He was an intelligent man, and for many years land agent for John M. Mason, and had much to do in relation to the early settlement of the town. (He employed Mr. M.R. Hulce, of Deposit, in 1833, to survey the subdivisions of several of the larger lots of the northern part of the Evans patent.) His sons, George, Joshua, John and Warren, all reside in the town, and all but John on adjoining farms, including the old homestead. Warren represented the county in the Legislature in 1876. He is a lawyer.
Malcom Allen and John McKinnon came early, and settled about two miles west of Masonville post-office.
Lauchlan McQuain, Job and Simeon Elmer and Thomas B. Palmer came in 1810 into the same vicinity. Joseph Bucknal, ---Balcom and Levi Wells, Elijah Whitman and George Claghorn came in the early part of the century.
William Bolt came from Saratoga to Masonville in 1813. He had four sons, John M., Ambrose, Henry and Alpheus. The latter was member of Assembly some years ago, and resides on the old homestead, one mile northeast of the village. One daughter, Melissa, married Dr. Aylesworth, and another daughter died unmarried at thirty-five. John resides at Masonville, Henry in Michigan and Ambrose in Tompkins.
William McCrea, about 1811, came from Saratoga county, N.Y., and settled on a farm in the southerly part of the town. He and his brother, Samuel McCrea, had purchased several large lots of land in the Evans patent, in Masonville and Tompkins. He was an intelligent and good citizen, much esteemed, and was sent to the Legislature in 1829. He belonged to the family of which the celebrated Jane McCrea was a member, whose sad fate awakened a thrill of horror and indignation throughout the colonies in 1777, when she was killed near Fort Edward during Burgoyne's invasion. William S. McCrea died, much lamented, soon after his return from the Legislature. His widow remained on the farm for some years and managed it.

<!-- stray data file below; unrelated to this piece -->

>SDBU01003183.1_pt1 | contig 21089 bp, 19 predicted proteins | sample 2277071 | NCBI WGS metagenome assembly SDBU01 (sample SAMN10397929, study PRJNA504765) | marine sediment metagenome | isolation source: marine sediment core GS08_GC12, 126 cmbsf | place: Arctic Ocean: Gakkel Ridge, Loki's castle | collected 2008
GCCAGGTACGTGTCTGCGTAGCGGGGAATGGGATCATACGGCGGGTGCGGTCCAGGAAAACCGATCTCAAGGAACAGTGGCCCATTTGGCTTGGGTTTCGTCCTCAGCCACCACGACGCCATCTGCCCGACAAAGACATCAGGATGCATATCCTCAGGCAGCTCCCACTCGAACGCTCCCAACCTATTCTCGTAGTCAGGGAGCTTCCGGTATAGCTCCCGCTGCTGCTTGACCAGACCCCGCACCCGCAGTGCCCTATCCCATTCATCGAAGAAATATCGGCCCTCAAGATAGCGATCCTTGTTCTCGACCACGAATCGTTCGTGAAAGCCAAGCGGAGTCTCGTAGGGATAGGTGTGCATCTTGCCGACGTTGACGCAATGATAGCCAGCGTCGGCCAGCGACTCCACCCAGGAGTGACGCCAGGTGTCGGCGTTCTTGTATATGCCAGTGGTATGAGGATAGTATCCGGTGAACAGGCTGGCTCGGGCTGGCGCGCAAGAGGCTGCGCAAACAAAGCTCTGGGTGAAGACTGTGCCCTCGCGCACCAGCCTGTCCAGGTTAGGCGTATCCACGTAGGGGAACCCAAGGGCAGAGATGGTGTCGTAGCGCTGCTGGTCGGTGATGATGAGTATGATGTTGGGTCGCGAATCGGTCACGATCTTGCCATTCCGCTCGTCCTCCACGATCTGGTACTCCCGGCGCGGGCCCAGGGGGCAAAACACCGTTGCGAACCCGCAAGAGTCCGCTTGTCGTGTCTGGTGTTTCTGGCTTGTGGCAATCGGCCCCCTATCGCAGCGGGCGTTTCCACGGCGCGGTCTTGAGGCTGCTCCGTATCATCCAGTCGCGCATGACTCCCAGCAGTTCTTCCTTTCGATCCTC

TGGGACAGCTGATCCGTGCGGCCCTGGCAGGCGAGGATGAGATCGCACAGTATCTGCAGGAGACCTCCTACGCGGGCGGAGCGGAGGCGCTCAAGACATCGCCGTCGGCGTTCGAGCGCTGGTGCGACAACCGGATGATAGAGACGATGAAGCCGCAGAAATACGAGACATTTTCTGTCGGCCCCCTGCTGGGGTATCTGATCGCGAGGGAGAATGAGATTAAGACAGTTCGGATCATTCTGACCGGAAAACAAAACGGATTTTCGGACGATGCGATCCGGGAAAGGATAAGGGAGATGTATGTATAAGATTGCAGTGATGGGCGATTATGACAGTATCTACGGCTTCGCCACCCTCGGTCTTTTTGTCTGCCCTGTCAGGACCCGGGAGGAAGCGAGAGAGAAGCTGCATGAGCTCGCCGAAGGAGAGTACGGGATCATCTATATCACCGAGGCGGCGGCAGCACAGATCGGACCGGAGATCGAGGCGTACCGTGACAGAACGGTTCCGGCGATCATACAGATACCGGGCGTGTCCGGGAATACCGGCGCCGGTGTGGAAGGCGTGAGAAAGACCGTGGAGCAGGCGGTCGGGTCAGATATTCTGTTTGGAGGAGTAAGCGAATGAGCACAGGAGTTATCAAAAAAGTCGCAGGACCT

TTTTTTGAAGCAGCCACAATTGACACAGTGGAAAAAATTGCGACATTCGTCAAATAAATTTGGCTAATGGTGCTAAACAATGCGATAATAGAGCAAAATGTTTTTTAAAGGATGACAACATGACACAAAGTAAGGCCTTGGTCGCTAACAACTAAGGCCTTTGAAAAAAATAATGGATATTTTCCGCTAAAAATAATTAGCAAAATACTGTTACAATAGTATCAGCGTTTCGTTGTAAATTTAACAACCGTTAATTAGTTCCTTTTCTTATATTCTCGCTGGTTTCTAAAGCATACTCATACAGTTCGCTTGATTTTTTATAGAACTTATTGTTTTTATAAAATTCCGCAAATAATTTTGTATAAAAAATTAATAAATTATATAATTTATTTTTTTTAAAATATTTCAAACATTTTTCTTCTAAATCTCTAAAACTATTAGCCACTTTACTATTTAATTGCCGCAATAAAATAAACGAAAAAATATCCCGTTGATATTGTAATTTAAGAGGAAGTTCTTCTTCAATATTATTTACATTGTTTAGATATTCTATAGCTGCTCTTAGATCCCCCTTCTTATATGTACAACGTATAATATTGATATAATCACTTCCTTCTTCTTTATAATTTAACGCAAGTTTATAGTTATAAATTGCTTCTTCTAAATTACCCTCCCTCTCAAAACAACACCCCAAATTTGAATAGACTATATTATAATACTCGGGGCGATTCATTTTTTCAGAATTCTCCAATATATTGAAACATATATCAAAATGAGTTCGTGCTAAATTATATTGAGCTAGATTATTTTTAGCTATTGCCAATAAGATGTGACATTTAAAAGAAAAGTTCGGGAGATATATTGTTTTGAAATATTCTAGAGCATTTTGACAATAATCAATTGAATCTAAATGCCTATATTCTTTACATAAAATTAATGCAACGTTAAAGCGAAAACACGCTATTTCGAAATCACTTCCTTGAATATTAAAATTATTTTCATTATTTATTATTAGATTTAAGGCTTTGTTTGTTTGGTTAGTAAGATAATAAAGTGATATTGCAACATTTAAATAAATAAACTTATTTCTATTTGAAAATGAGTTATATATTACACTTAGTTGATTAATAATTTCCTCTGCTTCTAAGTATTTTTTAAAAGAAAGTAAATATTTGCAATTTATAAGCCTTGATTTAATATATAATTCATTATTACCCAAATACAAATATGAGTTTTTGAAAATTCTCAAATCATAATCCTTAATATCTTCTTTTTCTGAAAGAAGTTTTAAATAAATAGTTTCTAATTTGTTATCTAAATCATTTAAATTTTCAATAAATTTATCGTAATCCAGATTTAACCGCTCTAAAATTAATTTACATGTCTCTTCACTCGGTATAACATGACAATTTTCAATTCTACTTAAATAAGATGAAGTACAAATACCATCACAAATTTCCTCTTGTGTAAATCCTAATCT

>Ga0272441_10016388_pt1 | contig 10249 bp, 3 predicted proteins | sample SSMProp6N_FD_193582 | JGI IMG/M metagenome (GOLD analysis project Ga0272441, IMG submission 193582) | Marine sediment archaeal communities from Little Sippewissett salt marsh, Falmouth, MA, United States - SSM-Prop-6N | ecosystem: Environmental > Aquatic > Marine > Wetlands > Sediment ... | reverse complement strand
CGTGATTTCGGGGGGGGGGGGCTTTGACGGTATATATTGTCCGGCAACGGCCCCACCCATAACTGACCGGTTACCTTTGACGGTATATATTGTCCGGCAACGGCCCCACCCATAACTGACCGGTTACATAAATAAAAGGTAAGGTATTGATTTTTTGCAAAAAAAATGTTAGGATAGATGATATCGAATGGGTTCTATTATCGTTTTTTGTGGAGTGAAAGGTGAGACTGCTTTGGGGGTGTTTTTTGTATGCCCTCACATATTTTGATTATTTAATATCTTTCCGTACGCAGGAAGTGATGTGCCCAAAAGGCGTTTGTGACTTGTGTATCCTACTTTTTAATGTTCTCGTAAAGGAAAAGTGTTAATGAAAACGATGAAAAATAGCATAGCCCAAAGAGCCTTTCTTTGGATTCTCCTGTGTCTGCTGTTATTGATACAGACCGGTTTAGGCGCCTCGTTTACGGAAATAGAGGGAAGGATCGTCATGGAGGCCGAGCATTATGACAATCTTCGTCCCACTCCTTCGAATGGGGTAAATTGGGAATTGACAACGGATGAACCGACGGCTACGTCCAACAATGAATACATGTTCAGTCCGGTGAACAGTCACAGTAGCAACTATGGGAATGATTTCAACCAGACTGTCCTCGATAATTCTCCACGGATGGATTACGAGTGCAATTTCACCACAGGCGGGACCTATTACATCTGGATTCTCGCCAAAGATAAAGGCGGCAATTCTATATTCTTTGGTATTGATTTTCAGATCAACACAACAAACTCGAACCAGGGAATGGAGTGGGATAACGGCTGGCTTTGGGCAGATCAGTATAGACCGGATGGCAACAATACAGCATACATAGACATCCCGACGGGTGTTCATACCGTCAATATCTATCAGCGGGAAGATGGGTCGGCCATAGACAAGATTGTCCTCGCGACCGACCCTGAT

Mrs. McCrea hired one Pangburn and his wife to do the labor. They lived in the mansion house, with the widow. One day, during the oat harvest, Mrs. Pangburn aided in mowing away a load of oats in the loft, pitched to her by her husband from a wagon on the barn floor. Pangburn came to the house and washed his hands at the tank, then returned to the barn and soon came back in haste and reported that his wife lay on the barn floor, dead. It proved true, and it was suspected that he had murdered her. She lay near the door, behind the wagon, and several feet from it. An informal inquest was held, and a majority found that she came to her death at the hands of her husband. Great dissatisfaction and doubt still existing, a coroner, Judge Peter Pine, of Deposit, was called on, and her summoned a jury and surgeon in Tompkins, who repaired to the premises. The body was exhumed and examined. The view of the body and the evidence of the surgeon and other witnesses, and of the barn floor, etc., appeared so conclusive that the jury, without a dissenting voice, returned a verdict that the deceased Mrs. Pangburn came to her death by willful murder by her husband, by three blows on her head made by him with an ironwood flail swingle. The swingle had been found in the weeds near the barn door after the first inquest had been held and the body buried. One of the blows had broken the nose; the end of the club had passed through the eyebrow, and some of the hair was still at the end of it. The other blows were on the top and back of the head, breaking the skull, in both cases in different directions. Pangburn was indicted and tried, and, strangely, was acquitted. Soon after his discharge he went to one of the Western territories, near the Mississippi, and married there. Not long after, his second wife was found dead. He was accused of killing her, tried summarily before "Judge Lynch," condemned, and righteously hung by the people, in accordance with frontier law. His first wife was a reputable, industrious and comely woman, born of German parentage, on the Mohawk.